The Other Side of Now

Ruby Solly

See yourself
marrying the most gentle boy in the village.
Hanging his clothes on a line
by the bend in the river’s back.
Watching his lamp light
weave back through wetlands
with a pot full of eels for you 

and what’s his to come.
            An Ancestor swelling
            under a Muslin dress
            bare feet still able
                       to run through the roots.

His mother’s hands wrapped gentle
around a warm mug swirling.
All of you there singing 

in the kitchen while night 

continues to fall
           and fall and fall
                      until the birds sing you back in.

Swimming tired and full in 

the soft currents
           a river of you both bursting through
                      Wai kura swirling in tendrils
                      as he comes running
                      when your Karanga bursts through
                      between worlds turning.
                      His mother singing the world into her;
                      fresh lungs blooming with our breath.

Watching her run now
swift between the roots
she has been doing this for a thousand years.

The hunt now lit by two lamps
           Puanga lighting ahead
           to show you the children are coming
           as they number more each year
                      until you have a whole constellation.

A clutch of eggs,
held gentle in an apron.
Little girl turning them gently
                     checking for feathers.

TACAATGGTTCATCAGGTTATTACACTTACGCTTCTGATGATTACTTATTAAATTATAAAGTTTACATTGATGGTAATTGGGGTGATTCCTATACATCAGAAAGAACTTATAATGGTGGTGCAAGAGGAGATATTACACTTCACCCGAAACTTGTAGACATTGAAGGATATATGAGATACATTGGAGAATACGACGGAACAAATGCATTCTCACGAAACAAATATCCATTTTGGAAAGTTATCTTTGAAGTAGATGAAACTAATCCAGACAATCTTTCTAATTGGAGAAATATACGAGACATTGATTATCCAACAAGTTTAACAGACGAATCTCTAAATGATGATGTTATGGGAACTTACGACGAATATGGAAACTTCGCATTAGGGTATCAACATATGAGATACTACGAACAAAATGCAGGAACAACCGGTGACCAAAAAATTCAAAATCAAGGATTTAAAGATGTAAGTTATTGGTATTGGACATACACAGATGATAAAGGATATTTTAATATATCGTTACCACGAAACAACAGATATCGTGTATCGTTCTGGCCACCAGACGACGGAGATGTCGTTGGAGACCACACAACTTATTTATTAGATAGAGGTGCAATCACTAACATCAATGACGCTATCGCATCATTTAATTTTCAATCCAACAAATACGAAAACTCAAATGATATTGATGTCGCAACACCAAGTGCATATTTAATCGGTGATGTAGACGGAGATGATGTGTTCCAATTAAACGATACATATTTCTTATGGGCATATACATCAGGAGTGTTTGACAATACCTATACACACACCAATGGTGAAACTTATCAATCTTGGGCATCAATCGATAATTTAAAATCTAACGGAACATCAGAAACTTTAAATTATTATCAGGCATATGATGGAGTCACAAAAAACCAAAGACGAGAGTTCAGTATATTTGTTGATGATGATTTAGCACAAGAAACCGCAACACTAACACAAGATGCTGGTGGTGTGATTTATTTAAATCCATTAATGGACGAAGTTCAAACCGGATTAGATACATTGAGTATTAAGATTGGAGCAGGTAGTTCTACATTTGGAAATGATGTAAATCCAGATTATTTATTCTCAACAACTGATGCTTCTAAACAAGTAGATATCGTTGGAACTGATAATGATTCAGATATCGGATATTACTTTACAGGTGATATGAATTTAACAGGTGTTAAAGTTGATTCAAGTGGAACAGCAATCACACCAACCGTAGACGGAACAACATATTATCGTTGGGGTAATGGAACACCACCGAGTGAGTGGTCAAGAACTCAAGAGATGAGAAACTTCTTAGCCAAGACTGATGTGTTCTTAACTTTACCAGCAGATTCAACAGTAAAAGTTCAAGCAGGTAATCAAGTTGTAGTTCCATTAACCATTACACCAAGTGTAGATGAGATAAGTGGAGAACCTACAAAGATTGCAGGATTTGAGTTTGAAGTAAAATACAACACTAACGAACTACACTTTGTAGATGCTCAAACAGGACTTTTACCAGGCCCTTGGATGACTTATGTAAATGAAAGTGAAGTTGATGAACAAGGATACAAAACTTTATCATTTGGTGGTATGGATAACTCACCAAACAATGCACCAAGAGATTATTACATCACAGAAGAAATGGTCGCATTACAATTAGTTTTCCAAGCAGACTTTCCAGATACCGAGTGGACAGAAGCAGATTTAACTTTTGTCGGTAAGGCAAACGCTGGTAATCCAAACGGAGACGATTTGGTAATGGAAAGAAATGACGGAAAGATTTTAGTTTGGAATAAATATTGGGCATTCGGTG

Watching her collect them herself now.
Hands soft and golden, fresh dirt under the nails.
          Rouge lightly patted to the lips,
          bare feet in the river,
                     a boy scarecrow suited
                     lilting to the door.

The house an empty shell
                                           broken open. 

                      Fragments  scattered
                      like broken plates nestled in the earth.
                      The gentlest boy in the village
                      now rests
                      as the gentlest Tūpuna
                      for your children who bring him back
          with each new baby
called into the world.

                                Sitting now,
                                one foot in the river
                                one on the other side
                                turning his hei tiki over and over
                                in the parchment of your palm.
                                And maybe this is the best thing you have done.
                                And maybe letting this stone gain your warmth
                                degree by degree
                                is the gentlest thing that you can offer him.
                                Maybe your hand turning a taonga
                                is how you turn the world.

© 2019 by Tupuranga

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